Tuesday, February 10, 2009

Join in all-night Lincoln vigil - See original Gettysburg Address, Emancipation Proclamation, 13th Amendment

Please join me and other Lincoln buffs in Springfield at the Abraham Lincoln Presidential Library and Museum (ALPLM) for an all-night vigil, starting at 5 p.m Wednesday, Feb. 11, and ending at 8 a.m. on Thursday, Feb. 12, Lincoln's 200th birthday. This is a once-in-a-lifetime chance to see original copies of the Gettysburg Address, Emancipation Proclamation and 13th Amendment all in one place.

Here's the information my friends at the ALPLM asked me to share. Won't you please join us?

“Now he belongs to the ages.”

Three key Lincoln documents to be displayed during overnight Lincoln’s Birthday vigil at Presidential Museum

Three of the world’s most significant, original Abraham Lincoln documents will be displayed in the overnight hours leading up to his 200th birthday, a first-of-its-kind vigil in the Abraham Lincoln Presidential Museum that will remind visitors why our 16th President’s legacy continues to fascinate and inspire people from around the globe.

Entitled “Now he belongs to the ages” after a phrase uttered by Secretary of War Edwin M. Stanton upon Lincoln’s death, the vigil will feature the Gettysburg Address, the Emancipation Proclamation, and the 13th Amendment which abolished slavery.

All three original documents from the Abraham Lincoln Presidential Library and Museum may be viewed overnight beginning at 5 p.m. on Wednesday, February 11 through 8 a.m. on Lincoln’s 200th birthday, Thursday, February 12. The viewing is free and open to the public, and will take place in a dramatic setting in the plaza of the Abraham Lincoln Presidential Museum.

Boy Scout Troop 222 from Buffalo and Girl Scout Troop 5505 from Ashland will participate in opening and closing flag ceremonies during the vigil. Members of the U.S. armed services will also take part. Michael Krebs of Chicago, as Abraham Lincoln, will present readings of Lincoln’s words from 9 to 11 p.m. February 11 in the Museum’s Union Theater.

“Museum visitors often tell us the facility makes them proud to be Illinoisans. It’s our mission to raise awareness, but during the Bicentennial we also want to raise a few goose bumps. After all, what we do isn’t just about making good citizens, it’s also about making family memories based on awe and inspiration. Those who come to the museum for the vigil are in for a special night,” said Jan Grimes, acting director of the Abraham Lincoln Presidential Library and Museum (ALPLM).

The Gettysburg Address is one of five original copies of the famous speech written in Lincoln’s hand. He wrote this one for Edward Everett, the principal speaker on November 19, 1863, and it was the first to include the phrase “under God.” The two-page Address is mounted inside its own specially-designed frame, which measures approximately 30 by 22 inches.

The Emancipation Proclamation is one of the officially printed commemorative copies that Lincoln signed in full, along with Secretary of State William Seward and Lincoln’s private secretary, John G. Nicolay. It is fortunate that the commemorative printing was ordered, because Lincoln’s original manuscript was lost in the Chicago Fire of 1871. The Proclamation measures approximately 27 by 20 inches.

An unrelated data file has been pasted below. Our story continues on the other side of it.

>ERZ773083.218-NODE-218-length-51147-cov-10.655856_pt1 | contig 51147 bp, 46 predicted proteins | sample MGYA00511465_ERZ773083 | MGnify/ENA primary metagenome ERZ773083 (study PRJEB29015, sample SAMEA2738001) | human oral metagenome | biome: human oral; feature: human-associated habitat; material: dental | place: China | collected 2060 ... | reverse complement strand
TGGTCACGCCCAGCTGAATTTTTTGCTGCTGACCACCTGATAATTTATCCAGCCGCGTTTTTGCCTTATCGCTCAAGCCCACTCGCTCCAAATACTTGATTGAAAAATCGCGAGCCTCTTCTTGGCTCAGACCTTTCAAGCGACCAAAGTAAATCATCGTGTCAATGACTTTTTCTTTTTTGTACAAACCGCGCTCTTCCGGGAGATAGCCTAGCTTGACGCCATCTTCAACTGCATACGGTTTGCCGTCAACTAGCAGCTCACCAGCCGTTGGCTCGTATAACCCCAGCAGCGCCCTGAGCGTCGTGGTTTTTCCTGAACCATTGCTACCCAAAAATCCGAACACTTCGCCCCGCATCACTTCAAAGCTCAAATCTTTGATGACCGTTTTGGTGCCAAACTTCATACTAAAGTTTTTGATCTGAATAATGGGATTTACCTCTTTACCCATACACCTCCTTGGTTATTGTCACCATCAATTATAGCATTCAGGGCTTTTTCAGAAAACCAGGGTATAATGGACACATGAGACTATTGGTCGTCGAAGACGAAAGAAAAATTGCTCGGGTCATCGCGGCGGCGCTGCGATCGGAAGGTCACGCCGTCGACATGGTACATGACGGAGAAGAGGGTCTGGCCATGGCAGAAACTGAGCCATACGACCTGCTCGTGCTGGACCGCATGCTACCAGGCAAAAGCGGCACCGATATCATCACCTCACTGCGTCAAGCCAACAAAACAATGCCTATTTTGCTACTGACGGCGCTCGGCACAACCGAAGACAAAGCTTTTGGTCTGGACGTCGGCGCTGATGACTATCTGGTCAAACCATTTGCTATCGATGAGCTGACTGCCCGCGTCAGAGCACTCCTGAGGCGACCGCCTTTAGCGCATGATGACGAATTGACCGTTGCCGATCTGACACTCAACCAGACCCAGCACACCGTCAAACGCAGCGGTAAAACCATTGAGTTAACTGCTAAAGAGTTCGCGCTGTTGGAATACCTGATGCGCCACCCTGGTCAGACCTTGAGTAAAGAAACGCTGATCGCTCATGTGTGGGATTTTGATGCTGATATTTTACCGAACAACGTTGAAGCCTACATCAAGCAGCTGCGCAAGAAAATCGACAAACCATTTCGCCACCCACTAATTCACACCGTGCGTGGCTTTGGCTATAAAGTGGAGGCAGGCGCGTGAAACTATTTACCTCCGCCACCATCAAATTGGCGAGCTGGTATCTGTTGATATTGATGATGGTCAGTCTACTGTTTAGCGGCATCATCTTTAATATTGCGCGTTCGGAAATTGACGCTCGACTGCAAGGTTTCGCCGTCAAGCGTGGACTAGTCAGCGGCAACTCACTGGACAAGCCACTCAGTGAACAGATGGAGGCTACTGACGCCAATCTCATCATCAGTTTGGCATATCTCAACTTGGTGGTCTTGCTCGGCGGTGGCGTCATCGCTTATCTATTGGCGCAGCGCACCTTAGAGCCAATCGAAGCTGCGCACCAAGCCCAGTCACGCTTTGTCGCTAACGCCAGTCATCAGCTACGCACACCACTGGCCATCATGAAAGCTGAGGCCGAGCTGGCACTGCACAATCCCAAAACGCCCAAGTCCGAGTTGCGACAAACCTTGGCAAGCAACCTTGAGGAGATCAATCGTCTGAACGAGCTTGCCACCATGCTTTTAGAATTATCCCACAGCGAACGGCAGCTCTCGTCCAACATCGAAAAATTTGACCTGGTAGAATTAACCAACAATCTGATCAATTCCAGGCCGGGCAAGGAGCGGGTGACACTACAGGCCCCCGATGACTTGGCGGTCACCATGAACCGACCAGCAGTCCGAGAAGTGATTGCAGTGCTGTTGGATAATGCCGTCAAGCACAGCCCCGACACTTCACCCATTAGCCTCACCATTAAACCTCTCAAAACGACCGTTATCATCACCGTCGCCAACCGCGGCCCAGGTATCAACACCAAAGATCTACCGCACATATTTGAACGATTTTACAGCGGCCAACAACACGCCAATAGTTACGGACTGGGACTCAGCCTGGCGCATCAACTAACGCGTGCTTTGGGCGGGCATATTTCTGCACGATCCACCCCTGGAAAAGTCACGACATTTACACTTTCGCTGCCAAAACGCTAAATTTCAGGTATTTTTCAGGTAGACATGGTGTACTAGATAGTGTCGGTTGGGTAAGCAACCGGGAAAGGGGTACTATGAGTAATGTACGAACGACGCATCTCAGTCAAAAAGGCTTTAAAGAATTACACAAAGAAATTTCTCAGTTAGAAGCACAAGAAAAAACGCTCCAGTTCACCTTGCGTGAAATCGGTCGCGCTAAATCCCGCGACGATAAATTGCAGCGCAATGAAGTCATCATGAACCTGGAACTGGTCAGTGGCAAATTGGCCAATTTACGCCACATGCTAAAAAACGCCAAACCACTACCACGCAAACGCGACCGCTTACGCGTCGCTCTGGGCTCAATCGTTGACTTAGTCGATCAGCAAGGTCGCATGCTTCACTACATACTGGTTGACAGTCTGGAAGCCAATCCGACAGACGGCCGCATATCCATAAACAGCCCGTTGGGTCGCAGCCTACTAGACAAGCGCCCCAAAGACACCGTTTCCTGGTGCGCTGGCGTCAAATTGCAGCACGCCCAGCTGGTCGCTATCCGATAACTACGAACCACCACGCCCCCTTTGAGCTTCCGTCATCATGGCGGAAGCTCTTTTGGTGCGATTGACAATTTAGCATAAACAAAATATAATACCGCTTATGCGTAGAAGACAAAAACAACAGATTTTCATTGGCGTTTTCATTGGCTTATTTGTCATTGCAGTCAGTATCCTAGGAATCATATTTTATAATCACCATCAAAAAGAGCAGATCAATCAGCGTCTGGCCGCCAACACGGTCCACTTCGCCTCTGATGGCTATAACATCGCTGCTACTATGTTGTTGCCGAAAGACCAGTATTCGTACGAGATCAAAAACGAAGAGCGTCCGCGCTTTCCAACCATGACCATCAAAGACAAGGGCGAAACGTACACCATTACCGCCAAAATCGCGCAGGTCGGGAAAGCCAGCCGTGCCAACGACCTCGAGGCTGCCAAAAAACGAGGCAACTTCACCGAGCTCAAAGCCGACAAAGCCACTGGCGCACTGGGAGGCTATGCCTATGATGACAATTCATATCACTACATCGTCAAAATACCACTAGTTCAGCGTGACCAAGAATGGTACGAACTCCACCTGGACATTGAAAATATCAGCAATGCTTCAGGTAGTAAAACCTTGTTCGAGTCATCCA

The 13th Amendment is the fully signed manuscript Resolution from the House of Representatives, bearing signatures from Lincoln, Vice President Hannibal Hamlin, and 142 members of the House. From there it went to the state legislatures for ratification, and became a formal part of the U.S. Constitution in December 1865 after enough states passed it. The document is approximately 20 inches tall by 15 inches wide.

Full transcripts of each document, with brief descriptions, will be available for all visitors.

The Museum Plaza where the three documents will be displayed is a grand venue with a 70-foot ceiling and full-size reproductions of a log cabin* and the 1861 White House. Ambient light accented by exhibit lighting of less than 15 footcandles of illumination will make for a dramatic, moving and reverent display of these three important pieces of world history.

“Now he belongs to the ages” will be the first event of Lincoln’s 200th birthday on February 12. Springfield visitors are encouraged to take part in the other Lincoln Bicentennial events of that day, including:
  • A simultaneous, nationwide reading of the Gettysburg Address originating from the Abraham Lincoln Presidential Museum at 9:30 a.m., and featuring Illinois schoolchildren.
  • The 75th Annual National American Legion Pilgrimage to Lincoln Tomb, 10:30 a.m.
  • The Lincoln Authors Book Fair featuring more than 20 authors signing copies of their Lincoln books, all day, Abraham Lincoln Presidential Library.
  • 1860s Period Ball featuring Civil War era music, dancing and fashions, and the cutting of Lincoln’s birthday cake, 6 p.m., Abraham Lincoln Presidential Museum.

For more information on Bicentennial activities or the ALPLM, visit http://www.lincoln200.net/.

* The image of young Lincoln reading, which you see on the Lincoln Buff 2 blog, is of the statue outside the log cabin at the ALPLM. I took it on the opening day of the museum in April 2005, the day I waited in line to be the seventh paying visitor.

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